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Nonprofit Fighting Hunger In Oklahoma Applauds Biden Administration For SNAP Benefits Increase


Oklahoma families receiving Supplemental Nutrition Assistance Program benefits stand to receive 25% more than they did before the pandemic starting in October thanks to action by the Biden administration.

The U.S. Department of Agriculture has reviewed the underlying numbers that determine SNAP benefits, resulting in the largest benefit increase in program history. The roughly 600,000 Oklahomans who get SNAP benefits in a given year will soon receive $1.62 per person per meal, up from $1.30.

Hunger Free Oklahoma Executive Director Chris Bernard said that will ease some of the strain food banks and charitable organizations have felt over the past year.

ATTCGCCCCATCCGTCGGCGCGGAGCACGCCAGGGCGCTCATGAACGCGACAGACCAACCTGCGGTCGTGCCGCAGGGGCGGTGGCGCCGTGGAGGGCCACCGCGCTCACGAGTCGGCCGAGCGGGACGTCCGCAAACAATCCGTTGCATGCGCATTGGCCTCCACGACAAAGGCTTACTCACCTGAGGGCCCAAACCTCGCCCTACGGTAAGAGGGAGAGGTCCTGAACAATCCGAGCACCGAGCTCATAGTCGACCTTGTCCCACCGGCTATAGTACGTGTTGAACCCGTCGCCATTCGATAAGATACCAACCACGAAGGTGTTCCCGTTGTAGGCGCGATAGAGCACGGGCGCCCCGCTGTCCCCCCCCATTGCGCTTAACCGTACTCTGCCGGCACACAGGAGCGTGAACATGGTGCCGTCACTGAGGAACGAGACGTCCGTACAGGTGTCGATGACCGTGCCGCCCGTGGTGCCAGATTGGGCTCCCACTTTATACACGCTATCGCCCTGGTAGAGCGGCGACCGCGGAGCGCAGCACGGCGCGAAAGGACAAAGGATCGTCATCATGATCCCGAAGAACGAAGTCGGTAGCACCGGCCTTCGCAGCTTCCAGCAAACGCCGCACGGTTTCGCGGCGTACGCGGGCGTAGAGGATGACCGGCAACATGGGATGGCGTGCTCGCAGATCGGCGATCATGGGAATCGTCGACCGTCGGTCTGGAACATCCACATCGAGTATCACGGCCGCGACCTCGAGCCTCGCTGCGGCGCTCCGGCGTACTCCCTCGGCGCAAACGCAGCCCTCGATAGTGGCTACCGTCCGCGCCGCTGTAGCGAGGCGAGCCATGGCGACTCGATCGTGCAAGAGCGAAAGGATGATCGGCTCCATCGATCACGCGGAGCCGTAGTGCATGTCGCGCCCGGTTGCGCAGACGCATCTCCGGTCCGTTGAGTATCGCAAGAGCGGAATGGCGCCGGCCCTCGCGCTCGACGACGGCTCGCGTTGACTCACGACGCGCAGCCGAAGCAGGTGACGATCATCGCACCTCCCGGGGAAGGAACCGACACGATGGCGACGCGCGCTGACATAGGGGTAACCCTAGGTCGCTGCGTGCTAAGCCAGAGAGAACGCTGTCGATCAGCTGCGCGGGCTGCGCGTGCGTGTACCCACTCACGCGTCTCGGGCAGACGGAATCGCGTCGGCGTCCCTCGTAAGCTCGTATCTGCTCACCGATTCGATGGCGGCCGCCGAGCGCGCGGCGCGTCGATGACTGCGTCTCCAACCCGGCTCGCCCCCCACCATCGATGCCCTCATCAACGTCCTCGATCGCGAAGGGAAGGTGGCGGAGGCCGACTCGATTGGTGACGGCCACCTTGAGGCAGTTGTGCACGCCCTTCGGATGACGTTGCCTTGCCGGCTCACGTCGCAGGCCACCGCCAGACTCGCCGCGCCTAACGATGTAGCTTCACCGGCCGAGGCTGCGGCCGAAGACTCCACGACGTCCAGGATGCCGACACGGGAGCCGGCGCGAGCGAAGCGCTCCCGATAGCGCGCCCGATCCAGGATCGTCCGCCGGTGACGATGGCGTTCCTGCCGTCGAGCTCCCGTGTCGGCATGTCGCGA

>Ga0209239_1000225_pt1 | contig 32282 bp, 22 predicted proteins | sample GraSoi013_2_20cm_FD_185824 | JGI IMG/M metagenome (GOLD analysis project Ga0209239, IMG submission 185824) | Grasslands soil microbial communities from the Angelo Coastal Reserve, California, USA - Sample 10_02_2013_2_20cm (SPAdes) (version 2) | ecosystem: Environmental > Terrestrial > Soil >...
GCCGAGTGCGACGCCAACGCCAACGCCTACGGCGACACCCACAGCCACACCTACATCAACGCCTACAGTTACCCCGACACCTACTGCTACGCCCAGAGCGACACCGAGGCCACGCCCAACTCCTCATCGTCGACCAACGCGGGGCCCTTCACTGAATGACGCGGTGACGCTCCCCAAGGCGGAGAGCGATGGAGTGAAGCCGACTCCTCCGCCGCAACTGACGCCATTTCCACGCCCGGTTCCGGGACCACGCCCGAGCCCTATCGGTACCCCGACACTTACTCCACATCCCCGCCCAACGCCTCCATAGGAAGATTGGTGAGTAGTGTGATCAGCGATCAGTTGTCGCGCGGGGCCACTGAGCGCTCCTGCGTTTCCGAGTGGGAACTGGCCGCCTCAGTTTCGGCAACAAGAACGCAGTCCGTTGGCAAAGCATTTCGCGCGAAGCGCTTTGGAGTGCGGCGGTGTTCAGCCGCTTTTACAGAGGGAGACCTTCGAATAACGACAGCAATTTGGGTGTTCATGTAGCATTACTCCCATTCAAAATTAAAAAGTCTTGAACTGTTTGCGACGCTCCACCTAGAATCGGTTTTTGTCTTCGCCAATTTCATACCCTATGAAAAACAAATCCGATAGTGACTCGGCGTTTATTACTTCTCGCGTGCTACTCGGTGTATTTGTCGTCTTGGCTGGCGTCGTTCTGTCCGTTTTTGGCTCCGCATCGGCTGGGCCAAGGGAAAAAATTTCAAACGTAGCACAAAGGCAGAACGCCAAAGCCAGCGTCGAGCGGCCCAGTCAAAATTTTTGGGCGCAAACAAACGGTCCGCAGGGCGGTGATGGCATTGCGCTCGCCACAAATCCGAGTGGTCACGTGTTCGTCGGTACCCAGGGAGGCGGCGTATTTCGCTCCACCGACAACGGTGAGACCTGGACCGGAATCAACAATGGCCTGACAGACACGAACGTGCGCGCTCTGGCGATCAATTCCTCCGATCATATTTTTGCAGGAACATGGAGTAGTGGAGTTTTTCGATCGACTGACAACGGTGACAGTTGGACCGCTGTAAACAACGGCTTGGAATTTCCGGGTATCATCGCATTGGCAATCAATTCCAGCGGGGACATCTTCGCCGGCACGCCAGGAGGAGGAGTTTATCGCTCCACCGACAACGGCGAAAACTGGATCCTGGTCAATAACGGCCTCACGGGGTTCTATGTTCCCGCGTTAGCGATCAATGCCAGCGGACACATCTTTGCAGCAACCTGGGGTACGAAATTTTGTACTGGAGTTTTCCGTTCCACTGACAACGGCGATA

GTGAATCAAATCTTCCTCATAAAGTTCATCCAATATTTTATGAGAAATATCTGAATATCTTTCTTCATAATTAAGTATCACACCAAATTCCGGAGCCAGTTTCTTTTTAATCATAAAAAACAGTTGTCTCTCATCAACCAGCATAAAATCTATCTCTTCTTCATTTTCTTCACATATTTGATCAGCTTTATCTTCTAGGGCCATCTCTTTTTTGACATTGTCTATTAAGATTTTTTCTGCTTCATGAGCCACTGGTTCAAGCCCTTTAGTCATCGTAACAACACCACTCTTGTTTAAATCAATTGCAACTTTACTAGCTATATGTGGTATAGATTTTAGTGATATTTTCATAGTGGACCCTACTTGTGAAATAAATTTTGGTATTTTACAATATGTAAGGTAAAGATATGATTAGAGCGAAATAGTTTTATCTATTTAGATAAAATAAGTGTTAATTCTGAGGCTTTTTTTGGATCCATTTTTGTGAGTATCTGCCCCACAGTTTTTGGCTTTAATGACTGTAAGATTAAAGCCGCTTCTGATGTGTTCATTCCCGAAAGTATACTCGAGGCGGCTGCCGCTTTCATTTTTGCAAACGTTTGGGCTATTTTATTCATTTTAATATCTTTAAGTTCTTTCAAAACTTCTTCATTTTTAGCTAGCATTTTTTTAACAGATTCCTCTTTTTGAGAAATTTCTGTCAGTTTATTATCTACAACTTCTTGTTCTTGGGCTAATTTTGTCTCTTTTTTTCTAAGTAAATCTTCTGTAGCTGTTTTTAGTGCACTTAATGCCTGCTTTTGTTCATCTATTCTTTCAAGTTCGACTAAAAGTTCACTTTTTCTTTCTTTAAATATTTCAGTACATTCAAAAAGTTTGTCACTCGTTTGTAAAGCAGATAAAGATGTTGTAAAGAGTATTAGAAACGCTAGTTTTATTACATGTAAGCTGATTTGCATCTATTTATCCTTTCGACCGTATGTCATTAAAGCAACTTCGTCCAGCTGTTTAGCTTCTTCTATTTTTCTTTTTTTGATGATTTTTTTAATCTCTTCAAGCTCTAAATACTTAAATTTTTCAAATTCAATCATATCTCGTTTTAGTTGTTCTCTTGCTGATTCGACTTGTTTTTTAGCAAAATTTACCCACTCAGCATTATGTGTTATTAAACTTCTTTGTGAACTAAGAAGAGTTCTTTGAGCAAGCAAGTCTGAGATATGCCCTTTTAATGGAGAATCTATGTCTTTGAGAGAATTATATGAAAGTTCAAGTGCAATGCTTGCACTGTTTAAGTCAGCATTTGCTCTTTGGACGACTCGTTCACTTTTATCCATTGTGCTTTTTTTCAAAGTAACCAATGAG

"It is not a radical shift. It's a fairly modest increase, and it's one that purely brings the benefit level to what is an acceptable level in modern times," Bernard said.

Bernard said the increase in benefits means not only will families will be able to afford more healthy food, but also an additional $260 million will be spent in local grocery stores.

"In a time where there's some economic crisis, that is economic stimulus in local communities keeping local businesses open," Bernard said.

A temporary 15% increase to SNAP benefits because of the COVID-19 pandemic expires next month, but the increase that begins in October is permanent.

Bernard said there are other pandemic adjustments to the program that he’d like to see be made permanent, like letting schools and care organizations give kids meals to go and giving families additional benefits in the summer to buy food rather than making them go to a meal site.

Matt Trotter joined KWGS as a reporter in 2013. Before coming to Public Radio Tulsa, he was the investigative producer at KJRH. His freelance work has appeared in the Los Angeles Times and on MSNBC and CNN.
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